From pv magazine Global.
Yan Zhuang, president of the CSI Solar manufacturing operation of the company which is set for an IPO in China next quarter, today stated: “The era of ever-declining solar module prices is largely behind us.”
The comments were made on the Canadian Solar website as the company presented its fourth-quarter and full-year figures, and explain why the business is moving into energy storage on a big scale. In fact, Canadian Solar chairman and CEO Shawn Qu predicted the business would claim around 10% of this year’s U.S. battery storage market.
The manufacturer and project developer had highlighted shortages of panel raw materials polysilicon, PV glass and backsheets in its third-quarter results and, although the associated hit in shipment volumes, margin and revenue was not as stark as feared in the final three months of the year, Zhuang said: “We are approaching the bottom of the solar cost curve,” and indicated near term module price rises.
The CSI Solar business unit chief said polysilicon prices had leapt another 25% “recently” although solar glass costs had started to come down and shipping expenses had shown signs of returning to normality after a Covid-affected year. The hit to Canadian Solar had been partially mitigated by the efforts of its “customers and partners,” said Yan, “who were able to share a portion of the higher costs.”
Canadian appears to be readying to draw a line between its manufacturing and project development operations with the planned IPO, which is expected to take place in the next quarter. CSI Solar will house the manufacturing operation and, Canadian revealed yesterday, its Chinese solar project business will also be bundled into the unit, with the remaining business devoted to non-Chinese project development–generation and battery storage assets.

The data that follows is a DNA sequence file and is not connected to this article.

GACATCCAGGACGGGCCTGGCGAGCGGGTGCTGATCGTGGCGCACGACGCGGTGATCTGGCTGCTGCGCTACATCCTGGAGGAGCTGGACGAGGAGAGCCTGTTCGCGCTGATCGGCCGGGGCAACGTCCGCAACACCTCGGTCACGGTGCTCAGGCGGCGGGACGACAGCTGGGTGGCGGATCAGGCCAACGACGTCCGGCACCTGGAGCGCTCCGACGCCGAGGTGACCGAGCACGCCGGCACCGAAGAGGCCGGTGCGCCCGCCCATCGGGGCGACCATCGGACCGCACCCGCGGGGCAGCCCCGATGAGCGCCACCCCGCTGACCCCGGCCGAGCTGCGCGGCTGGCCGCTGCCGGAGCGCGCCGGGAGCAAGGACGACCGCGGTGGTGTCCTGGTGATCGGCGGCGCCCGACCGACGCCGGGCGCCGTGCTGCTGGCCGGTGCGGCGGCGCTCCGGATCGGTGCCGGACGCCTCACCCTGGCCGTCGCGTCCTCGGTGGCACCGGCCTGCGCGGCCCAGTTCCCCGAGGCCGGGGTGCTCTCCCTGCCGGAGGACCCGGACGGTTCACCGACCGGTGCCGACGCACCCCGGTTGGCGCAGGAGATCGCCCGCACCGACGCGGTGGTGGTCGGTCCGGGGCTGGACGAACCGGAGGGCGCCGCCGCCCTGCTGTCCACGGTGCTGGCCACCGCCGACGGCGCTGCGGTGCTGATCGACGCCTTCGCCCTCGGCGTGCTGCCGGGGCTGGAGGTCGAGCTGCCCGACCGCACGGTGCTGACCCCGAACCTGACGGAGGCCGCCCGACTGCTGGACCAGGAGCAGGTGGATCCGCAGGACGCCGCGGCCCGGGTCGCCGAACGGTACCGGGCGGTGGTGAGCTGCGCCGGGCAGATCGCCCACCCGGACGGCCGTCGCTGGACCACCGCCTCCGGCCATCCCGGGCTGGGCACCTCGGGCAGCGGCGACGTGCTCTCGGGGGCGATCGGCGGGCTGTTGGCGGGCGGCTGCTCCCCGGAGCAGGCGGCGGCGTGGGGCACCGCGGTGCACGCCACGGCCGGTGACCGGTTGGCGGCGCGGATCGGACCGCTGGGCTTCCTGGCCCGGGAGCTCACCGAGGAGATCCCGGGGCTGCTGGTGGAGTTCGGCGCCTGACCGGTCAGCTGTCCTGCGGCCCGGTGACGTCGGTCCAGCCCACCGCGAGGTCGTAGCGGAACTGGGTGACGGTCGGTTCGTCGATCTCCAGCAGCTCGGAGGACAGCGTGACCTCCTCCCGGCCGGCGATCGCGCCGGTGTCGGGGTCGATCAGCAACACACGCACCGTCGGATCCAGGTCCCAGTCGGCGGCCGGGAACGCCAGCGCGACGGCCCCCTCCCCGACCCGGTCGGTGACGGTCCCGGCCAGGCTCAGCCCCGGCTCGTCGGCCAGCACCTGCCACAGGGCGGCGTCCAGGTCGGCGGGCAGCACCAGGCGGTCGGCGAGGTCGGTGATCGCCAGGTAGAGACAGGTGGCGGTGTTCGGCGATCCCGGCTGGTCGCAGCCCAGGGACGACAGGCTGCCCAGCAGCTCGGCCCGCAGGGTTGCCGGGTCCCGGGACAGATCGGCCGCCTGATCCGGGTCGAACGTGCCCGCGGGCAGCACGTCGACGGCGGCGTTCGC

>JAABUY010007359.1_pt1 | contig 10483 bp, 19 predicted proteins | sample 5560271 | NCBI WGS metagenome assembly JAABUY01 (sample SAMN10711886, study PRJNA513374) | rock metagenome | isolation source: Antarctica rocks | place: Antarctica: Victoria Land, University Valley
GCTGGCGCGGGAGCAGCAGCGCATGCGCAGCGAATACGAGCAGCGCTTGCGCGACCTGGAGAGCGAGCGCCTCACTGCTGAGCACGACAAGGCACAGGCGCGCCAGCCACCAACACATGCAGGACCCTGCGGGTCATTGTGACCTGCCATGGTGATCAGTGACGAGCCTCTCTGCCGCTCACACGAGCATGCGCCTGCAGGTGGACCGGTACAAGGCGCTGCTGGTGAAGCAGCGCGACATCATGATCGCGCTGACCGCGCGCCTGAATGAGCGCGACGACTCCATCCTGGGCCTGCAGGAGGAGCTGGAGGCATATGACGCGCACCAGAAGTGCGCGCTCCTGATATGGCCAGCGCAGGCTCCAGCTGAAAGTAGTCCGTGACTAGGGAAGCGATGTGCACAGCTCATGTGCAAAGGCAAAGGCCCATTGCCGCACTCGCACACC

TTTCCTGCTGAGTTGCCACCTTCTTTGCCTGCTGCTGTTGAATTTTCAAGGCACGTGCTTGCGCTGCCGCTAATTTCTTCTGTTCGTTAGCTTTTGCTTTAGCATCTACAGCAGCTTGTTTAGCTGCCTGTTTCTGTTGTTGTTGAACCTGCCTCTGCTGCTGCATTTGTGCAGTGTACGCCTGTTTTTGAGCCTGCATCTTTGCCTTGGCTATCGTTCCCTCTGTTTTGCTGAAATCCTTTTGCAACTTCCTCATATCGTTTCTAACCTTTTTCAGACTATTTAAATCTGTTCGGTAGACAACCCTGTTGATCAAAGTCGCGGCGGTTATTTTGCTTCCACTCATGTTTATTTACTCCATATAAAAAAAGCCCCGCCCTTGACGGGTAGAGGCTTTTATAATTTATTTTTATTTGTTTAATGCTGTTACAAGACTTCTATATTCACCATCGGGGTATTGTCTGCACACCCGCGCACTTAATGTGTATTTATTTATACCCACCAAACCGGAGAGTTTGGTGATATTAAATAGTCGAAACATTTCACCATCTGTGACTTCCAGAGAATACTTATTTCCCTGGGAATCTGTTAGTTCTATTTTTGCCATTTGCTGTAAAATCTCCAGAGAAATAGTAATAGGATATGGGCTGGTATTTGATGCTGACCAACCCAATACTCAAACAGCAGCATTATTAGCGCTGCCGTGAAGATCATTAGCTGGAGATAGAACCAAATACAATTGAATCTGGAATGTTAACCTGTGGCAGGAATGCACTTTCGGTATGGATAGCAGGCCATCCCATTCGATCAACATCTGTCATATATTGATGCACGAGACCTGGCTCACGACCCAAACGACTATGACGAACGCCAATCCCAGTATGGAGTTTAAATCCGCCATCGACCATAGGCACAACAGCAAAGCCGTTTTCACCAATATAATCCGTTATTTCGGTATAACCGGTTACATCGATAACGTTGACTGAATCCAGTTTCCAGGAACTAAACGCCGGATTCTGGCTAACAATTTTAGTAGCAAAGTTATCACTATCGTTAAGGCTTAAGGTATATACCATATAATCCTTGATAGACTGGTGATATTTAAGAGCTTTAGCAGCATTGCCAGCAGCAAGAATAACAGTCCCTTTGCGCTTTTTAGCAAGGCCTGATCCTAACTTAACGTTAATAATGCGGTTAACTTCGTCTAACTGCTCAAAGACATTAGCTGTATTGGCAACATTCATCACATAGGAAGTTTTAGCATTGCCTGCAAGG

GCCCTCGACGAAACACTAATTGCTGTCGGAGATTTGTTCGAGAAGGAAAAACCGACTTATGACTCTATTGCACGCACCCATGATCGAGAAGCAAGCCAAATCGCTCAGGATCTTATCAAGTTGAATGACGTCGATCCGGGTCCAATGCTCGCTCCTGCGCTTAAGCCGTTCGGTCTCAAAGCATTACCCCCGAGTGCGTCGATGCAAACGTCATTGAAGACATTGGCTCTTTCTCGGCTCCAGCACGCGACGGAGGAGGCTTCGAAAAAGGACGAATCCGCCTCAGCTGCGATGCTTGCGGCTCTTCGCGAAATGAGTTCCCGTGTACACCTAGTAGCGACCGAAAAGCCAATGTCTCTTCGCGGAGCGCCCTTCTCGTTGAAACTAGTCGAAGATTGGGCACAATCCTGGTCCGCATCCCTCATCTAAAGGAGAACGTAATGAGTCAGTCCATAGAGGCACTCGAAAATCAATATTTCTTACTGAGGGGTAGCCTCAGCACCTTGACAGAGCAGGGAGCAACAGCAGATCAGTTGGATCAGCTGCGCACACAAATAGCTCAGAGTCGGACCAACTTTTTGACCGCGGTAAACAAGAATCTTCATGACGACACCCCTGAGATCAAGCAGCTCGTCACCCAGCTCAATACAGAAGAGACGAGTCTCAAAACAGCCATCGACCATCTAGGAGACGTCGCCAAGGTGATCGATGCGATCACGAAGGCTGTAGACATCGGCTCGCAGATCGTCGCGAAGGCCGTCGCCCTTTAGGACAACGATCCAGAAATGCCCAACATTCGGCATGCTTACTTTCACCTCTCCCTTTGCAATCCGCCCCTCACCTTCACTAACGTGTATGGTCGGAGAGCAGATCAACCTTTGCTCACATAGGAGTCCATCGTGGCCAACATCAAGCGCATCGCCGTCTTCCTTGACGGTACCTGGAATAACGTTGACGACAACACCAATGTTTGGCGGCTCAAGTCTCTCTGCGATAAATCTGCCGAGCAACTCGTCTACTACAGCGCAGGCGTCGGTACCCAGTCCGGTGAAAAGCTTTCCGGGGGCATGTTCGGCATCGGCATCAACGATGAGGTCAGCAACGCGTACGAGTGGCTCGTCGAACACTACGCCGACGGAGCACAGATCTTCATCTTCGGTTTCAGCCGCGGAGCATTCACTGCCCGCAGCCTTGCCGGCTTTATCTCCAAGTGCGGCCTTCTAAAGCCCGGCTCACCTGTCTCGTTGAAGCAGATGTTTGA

The storage portfolio held by the company has trebled from less than 3 GWh a year ago to almost 9 GWh, according to Canadian Solar corporate VP Ismael Guerrero, with almost 1 GWh under construction. On the traditional generation side of operations, Canadian said it has a 20.2 GWp solar project pipeline, with 1.6 GWp under construction plus 3.8 GWp within four years of completion. That is despite an accelerated project sell-off in Mexico, Japan, Canada, Italy and the U.S. to help mitigate the revenue hit caused by rising solar production costs.
The bottom line saw fourth-quarter shipments fall 5% to 2,998 MW and, although revenue rose 14%, quarter-on-quarter–to US$1.04 billion–the net income for the company fell from the US$9 million banked in July-to-September to US$7 million. In full-year terms, net income fell sharply from US$172 million in 2019, to US$147 million last year, despite net revenue rising from US$3.2 billion to US$3.48 billion over the same period.
With the company repeating its intent to sell off 1.8-2.3 GWp of solar project capacity this year–rising to 4-4.5 GWp in 2025–Canadian said it expects to have shipped 3-3.2 GW of modules this quarter, to generate US$1-1.1 billion in revenue, at a margin of 16-18%. The company expects to ship 18-20 GW of panels this year for revenue of US$5.6-6 billion.
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